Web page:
Mr. Shafiq Qaadri: Where it says “Date appeared before committee: Withdrawn,” it just means they’ve disappeared; they’ve not come back at all?
The Clerk of the Committee (Ms. Sylwia Przezdziecki): For some of these withdrawals, it was on the initiative of the nominee. At some point in the process, they’ve notified PAS that they are no longer interested in pursuing the position, in which case, the committee receives a memo from PAS. Where it says “Withdrawn by UC,” in some cases, it would be the committee itself determining—
Mr. Shafiq Qaadri: “UC” means what?
The Clerk of the Committee (Ms. Sylwia Przezdziecki): Unanimous consent of the committee.
Mr. Shafiq Qaadri: Oh, I see.
The Clerk of the Committee (Ms. Sylwia Przezdziecki): The committee has on a couple of occasions decided that it does not need to go ahead with a particular interview of a selection it had made. It simply indicates that it will no longer interview the person.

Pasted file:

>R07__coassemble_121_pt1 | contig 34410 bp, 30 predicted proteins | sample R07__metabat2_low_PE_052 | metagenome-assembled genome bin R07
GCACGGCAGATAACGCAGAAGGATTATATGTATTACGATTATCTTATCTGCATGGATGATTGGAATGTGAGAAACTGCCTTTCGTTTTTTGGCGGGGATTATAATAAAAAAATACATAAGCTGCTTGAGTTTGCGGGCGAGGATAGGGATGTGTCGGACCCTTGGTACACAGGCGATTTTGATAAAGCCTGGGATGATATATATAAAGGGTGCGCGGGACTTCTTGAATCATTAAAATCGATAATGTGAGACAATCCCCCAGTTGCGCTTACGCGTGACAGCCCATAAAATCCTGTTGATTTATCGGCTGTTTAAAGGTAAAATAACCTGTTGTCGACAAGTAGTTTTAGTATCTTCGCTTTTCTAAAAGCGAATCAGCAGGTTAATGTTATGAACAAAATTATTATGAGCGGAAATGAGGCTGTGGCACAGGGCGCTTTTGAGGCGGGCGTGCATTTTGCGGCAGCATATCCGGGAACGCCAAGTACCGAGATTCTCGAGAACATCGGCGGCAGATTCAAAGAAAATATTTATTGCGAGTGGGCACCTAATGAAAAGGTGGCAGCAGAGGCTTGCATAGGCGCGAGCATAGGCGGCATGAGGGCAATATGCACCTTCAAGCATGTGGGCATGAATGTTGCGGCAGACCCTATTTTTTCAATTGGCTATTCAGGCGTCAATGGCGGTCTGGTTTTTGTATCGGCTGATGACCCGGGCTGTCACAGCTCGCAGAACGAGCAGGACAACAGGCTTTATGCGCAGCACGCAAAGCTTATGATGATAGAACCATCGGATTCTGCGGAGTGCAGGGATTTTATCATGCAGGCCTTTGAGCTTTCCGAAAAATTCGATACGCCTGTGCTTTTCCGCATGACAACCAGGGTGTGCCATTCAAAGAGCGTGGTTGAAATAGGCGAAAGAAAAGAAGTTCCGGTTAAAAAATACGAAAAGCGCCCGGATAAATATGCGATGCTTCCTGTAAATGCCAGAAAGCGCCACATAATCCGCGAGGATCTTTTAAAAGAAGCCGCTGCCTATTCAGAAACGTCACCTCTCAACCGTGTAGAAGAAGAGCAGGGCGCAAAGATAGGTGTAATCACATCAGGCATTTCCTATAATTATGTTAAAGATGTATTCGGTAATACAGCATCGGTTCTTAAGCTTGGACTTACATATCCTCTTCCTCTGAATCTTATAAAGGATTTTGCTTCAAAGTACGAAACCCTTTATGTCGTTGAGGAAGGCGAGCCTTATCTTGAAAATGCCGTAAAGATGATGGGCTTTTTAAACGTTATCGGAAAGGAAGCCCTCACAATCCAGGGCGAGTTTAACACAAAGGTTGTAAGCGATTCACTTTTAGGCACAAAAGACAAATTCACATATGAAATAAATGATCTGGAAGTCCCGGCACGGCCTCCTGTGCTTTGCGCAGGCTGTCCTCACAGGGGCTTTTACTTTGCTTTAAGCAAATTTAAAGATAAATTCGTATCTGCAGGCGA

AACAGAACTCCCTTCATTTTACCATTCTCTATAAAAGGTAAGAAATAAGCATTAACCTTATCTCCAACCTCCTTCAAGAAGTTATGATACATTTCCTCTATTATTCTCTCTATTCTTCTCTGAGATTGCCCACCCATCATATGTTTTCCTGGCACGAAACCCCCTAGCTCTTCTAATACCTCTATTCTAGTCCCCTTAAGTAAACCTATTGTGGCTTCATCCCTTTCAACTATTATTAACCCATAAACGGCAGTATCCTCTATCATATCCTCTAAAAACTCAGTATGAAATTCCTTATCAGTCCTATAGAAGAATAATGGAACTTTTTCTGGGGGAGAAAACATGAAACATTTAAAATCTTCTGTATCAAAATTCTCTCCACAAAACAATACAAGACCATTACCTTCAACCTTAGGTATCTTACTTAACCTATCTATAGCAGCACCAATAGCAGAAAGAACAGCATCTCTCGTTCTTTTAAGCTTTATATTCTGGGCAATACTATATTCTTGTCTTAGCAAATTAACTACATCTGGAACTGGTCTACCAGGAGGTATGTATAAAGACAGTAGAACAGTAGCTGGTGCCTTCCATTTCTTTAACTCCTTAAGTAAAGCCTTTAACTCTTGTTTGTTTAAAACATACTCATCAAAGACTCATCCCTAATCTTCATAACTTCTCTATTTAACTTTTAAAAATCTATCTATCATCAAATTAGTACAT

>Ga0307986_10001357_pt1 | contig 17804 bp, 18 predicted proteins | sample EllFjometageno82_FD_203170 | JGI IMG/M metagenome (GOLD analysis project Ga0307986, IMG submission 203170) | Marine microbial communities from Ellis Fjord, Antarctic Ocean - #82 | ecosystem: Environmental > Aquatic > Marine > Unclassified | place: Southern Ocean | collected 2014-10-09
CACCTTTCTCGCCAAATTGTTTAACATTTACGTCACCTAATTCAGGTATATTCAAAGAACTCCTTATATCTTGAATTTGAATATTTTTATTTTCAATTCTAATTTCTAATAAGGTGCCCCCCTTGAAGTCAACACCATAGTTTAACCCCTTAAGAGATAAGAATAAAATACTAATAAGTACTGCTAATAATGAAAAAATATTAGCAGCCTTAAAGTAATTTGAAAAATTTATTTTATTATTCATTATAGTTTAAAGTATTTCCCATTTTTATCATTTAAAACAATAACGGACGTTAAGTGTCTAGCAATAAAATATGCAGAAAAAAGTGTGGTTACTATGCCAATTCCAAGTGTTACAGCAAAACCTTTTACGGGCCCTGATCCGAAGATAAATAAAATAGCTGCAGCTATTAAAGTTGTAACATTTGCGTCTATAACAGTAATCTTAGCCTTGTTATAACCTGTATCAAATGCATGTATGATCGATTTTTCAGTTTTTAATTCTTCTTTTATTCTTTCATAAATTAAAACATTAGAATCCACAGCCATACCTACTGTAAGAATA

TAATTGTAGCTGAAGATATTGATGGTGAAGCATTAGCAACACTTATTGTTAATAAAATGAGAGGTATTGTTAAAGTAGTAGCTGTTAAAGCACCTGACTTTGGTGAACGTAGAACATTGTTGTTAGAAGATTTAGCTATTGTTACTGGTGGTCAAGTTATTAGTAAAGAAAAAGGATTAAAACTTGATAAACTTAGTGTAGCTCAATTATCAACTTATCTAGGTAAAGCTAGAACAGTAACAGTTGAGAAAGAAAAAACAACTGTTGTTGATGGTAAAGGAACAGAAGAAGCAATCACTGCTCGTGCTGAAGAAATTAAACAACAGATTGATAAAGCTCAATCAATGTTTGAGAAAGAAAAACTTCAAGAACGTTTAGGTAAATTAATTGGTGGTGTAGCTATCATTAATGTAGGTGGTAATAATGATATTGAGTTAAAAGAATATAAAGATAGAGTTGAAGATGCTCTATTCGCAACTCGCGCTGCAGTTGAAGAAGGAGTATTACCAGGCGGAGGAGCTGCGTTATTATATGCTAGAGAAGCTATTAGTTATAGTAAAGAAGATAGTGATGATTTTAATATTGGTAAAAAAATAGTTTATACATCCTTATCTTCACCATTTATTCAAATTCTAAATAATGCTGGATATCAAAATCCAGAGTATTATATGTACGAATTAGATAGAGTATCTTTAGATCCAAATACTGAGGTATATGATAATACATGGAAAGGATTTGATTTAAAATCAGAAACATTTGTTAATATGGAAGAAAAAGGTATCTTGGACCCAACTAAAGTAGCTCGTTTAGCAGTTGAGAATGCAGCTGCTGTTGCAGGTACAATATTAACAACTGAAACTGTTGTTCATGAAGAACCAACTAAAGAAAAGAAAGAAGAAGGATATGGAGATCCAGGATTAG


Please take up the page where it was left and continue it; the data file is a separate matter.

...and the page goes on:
The Chair (Mrs. Cristina Martins): Are there any other questions or clarifications requested?
If there are any other questions that may come up as you read through and peruse through the package that has been prepared for us today, both the Clerk and the legislative researcher are available at any time to assist with any questions that you may have or any procedural clarifications that you may need.
Seeing that there are no further questions, this committee is adjourned.
The committee adjourned at 0921.
Tuesday 19 April 2016
Subcommittee Report A-365
STANDING COMMITTEE ON GOVERNMENT AGENCIES
Chair / Présidente
Mrs. Cristina Martins (Davenport L)
Vice-Chair / Vice-Présidente
Ms. Daiene Vernile (Kitchener Centre / Kitchener-Centre L)
Mr. Robert Bailey (Sarnia–Lambton PC)
Mr. Wayne Gates (Niagara Falls ND)
Mr. Monte Kwinter (York Centre / York-Centre L)
Mrs. Marie-France Lalonde (Ottawa–Orléans L)
Mrs. Amrit Mangat (Mississauga–Brampton South / Mississauga–Brampton-Sud L)
Mrs. Cristina Martins (Davenport L)
Mr. Randy Pettapiece (Perth–Wellington PC)
Mr. Shafiq Qaadri (Etobicoke North / Etobicoke-Nord L)
Ms. Daiene Vernile (Kitchener Centre / Kitchener-Centre L)
Substitutions / Membres remplaçants
Ms. Ann Hoggarth (Barrie L)
Clerk / Greffière
Ms. Sylwia Przezdziecki
Staff / Personnel
Ms. Heather Webb, research officer,